Newington Candidates Sound Off On Smart Spending, Economic Development

If there’s one thing Newington Republicans and Democrats can agree on, it’s that raising taxes is no longer the solution for raising revenue.

Ahead of the November election, candidates from both parties said that fiscal responsibility and coming up with new ways to raise revenue for the town were paramount.

“As we have done in our first term, we will continue to hold the line on expenditures and remain mindful of the impact of our decisions on household finances and business bottom lines,” Republican Mayor Roy Zartarian said.

Zartarian is running for a second term with a full slate of Republican candidates behind him. Incumbent Deputy Mayor David Nagel is running alongside majority leader Beth DelBuono, as well as councilors Gail Budjreko and Tim Manke. Newcomer Mike Camillo joins them on the ballot.

Camillo owns West Hill Automotive Truck and Trailer Services in town, a family business that he said gives him a unique experience to bring to the council.

“Throughout the years there have been times when business was slower,” he said. “I have had to find a way to cut expenses, becoming more efficient, while not having it affect our customers. Our town is a business.”

DelBuono said one of her priorities would be working to develop areas of town that could increase revenue.

“We need to work with our economic development agency and with our director to take a more aggressive approach to develop these areas and get them on the tax rolls,” she said.

On the board of education side, Republicans are running incumbents Steven Silvia, Robert Tofeldt and Paul Vessella. Newcomers Danielle Drozd and Jeremy Whetzel will join them on the slate.

Candidates said that sharing services, making sure school buildings are up to date, and providing a modern education for students are top priorities for the board.

“It is extremely important to me that we keep teachers working and the buildings that our children spend so much time in up to code and safe,” Whetzel said. “I want to see Newington invest in beneficial tech that will support a strong, progressive curriculum.”

Democrats, looking to win back the majority on the council, are running former council Majority Leader Terry Borjeson for mayor. Minority Leader Carol Anest joins him on the ballot, alongside incumbents Jim Marocchini and Diana Casasanta Serra. Newcomers Nicholas Arace and Chris Miner are also running.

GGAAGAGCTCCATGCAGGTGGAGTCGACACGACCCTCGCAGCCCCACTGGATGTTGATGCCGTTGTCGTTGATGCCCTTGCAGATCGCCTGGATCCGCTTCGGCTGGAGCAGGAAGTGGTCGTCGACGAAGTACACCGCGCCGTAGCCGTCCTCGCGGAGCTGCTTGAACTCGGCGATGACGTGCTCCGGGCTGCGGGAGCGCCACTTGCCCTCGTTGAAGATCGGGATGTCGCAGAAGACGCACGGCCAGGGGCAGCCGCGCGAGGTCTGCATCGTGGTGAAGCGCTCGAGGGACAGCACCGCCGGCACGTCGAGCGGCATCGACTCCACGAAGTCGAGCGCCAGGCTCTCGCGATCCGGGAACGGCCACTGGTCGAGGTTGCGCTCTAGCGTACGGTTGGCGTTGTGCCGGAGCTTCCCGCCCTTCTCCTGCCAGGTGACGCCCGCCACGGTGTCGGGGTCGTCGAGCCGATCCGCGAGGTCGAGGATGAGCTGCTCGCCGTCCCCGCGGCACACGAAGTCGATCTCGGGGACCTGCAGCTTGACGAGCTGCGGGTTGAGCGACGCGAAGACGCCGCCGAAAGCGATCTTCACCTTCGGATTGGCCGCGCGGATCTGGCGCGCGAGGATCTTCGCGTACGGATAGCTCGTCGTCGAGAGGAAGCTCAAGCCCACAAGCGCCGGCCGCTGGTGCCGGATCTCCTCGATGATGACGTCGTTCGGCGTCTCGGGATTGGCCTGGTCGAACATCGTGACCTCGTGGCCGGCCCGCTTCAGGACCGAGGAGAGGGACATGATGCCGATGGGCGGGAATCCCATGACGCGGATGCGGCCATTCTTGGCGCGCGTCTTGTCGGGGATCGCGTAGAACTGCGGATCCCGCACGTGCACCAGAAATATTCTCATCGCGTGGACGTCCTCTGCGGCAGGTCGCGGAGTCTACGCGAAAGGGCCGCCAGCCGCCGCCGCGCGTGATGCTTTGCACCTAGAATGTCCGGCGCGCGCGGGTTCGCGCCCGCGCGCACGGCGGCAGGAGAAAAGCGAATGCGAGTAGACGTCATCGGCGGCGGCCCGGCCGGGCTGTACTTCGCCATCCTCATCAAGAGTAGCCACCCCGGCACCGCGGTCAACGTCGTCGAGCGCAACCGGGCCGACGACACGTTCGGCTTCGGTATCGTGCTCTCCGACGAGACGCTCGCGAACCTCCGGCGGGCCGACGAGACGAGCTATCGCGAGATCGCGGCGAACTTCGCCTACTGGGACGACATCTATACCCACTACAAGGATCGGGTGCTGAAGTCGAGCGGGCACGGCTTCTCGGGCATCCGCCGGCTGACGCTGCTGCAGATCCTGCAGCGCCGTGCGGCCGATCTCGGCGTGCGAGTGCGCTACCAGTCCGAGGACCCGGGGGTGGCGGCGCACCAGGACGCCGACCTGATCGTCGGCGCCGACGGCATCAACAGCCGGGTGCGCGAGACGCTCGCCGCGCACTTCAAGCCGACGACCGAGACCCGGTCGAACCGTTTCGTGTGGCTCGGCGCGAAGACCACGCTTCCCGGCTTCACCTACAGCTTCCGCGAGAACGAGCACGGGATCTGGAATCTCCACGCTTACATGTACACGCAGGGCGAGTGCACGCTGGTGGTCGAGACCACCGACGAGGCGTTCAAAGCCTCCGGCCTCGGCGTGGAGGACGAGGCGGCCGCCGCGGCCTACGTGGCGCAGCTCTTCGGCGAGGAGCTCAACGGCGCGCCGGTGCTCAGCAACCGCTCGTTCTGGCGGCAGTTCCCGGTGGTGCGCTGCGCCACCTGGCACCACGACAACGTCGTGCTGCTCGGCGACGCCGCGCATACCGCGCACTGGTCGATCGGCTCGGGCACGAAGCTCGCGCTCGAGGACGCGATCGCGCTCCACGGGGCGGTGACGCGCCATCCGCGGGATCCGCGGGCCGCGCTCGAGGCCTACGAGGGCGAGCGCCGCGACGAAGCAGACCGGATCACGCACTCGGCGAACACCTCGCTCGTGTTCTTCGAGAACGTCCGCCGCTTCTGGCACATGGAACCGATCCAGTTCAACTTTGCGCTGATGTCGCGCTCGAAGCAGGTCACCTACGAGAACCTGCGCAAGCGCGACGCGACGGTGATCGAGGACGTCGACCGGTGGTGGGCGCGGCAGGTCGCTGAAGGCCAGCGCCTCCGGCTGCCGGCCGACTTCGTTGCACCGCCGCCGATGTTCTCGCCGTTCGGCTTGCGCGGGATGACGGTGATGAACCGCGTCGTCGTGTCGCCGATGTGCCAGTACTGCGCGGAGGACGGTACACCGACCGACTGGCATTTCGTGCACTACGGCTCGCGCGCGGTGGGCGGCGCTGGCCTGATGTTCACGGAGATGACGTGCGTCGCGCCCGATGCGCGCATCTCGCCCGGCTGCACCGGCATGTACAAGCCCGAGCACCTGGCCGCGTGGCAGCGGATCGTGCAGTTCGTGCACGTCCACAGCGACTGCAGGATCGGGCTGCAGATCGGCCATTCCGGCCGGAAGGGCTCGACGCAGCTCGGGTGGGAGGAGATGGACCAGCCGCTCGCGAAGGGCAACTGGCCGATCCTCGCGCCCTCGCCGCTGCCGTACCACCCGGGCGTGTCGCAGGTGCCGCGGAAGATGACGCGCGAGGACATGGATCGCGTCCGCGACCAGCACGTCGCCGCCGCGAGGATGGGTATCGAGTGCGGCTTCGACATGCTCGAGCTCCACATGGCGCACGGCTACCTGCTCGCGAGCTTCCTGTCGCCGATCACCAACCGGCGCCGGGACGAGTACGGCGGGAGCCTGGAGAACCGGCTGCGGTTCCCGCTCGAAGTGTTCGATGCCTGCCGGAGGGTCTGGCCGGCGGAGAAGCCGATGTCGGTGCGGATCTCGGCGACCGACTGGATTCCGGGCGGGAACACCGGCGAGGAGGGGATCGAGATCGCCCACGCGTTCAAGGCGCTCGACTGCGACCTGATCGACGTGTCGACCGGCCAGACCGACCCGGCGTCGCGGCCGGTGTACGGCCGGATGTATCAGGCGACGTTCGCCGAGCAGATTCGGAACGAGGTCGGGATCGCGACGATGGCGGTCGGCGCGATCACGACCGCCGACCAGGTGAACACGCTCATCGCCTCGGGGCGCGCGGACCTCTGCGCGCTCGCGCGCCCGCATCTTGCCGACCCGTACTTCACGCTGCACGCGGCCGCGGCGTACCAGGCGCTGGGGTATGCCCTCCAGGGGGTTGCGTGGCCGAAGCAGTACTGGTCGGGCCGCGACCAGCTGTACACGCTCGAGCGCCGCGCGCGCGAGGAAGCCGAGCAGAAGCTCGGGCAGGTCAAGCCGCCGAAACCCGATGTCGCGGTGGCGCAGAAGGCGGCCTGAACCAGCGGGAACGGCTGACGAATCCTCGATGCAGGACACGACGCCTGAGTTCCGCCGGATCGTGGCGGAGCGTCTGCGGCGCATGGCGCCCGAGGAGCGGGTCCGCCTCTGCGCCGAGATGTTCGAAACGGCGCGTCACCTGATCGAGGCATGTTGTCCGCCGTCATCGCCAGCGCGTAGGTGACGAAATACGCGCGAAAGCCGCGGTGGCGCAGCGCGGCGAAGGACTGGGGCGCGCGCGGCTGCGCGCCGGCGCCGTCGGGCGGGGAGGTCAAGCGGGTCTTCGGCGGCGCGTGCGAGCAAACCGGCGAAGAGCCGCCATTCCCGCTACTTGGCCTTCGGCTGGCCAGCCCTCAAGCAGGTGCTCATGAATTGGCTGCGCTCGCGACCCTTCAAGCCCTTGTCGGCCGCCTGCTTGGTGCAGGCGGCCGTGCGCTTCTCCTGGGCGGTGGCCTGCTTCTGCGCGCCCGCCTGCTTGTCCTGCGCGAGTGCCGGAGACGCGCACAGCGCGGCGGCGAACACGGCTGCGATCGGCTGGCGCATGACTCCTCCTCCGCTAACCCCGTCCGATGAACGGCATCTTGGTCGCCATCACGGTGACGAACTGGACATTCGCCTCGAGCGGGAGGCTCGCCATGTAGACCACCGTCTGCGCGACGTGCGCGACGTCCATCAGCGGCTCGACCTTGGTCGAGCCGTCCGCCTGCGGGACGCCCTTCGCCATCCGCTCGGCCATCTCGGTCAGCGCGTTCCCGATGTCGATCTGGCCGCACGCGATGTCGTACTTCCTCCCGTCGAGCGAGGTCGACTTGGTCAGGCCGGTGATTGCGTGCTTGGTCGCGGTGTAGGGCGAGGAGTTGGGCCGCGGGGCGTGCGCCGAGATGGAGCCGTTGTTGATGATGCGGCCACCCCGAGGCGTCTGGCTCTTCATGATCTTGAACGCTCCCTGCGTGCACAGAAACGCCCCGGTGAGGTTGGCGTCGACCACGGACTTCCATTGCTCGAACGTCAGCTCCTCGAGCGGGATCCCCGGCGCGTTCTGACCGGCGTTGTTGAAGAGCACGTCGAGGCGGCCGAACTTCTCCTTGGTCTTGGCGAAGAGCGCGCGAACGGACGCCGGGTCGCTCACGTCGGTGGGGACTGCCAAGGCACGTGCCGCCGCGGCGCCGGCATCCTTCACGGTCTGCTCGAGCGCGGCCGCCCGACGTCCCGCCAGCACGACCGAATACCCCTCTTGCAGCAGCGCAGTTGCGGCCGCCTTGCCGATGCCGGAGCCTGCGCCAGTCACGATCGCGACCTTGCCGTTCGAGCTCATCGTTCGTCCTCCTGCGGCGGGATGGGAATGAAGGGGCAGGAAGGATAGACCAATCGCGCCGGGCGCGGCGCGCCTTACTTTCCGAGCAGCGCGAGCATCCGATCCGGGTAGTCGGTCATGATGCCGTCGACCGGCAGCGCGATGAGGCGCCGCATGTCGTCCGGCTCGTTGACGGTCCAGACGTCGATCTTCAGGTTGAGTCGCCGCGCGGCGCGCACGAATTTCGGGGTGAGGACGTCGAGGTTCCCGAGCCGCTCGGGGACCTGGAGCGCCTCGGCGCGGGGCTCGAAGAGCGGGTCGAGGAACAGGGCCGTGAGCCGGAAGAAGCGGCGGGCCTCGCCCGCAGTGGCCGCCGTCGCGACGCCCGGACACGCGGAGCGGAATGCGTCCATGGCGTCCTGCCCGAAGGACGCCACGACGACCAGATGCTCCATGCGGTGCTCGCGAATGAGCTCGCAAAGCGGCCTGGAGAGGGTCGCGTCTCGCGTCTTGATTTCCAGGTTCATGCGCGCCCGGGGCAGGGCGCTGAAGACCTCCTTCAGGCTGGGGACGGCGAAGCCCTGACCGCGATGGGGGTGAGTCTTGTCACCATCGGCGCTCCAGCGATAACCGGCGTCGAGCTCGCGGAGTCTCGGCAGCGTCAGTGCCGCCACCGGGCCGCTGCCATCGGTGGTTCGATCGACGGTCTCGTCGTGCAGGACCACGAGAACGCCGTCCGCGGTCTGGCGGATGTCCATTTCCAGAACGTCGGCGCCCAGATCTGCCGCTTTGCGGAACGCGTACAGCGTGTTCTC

Borjeson outlined several issues he’s hoping to tackle, including properly funding the board of education, growing the grand list and keeping taxes as low as possible.

“[We need] to maintain our fiscal restraint and look at operational efficiencies to keep our mill rate as low as possible,” Borjeson said. “[We need] to develop properties on the Cedar Street, Route 15 intersection and on Fenn Road that fit Newington and preserve its special character.”

Marocchini said that he’d like to see the town parties work together for the good of the town.

“I am willing to work with all parties at the table to do what is right for the residents of Newington. Once at the council table there should be no ‘D’ or ‘R’ — only ‘N’ for Newington,” he said.

Council newcomer, Arace, 26, said he would bring a new way of doing things to the council.

“As a young candidate, I am not attached to the old way of doing things. I am bringing a fresh perspective and ideas that will benefit every resident of Newington,” he said.

For the board of education, Democrats are running incumbents Josh Shulman, Sharon Braverman, Emily Guion and Cindy Stamm. Newcomer Michael Branda joins them.

After a difficult budget year for the board, Guion said that growing class sizes and STEM initiatives need to be priorities.

“Newington will need to address our growing class sizes, our stalled academies of Medical Science and Aerospace and Engineering at the high school, and the renovation of the Anna Reynolds Elementary School,” she said. “It is imperative that the board of education and town council work together to address these issues.”

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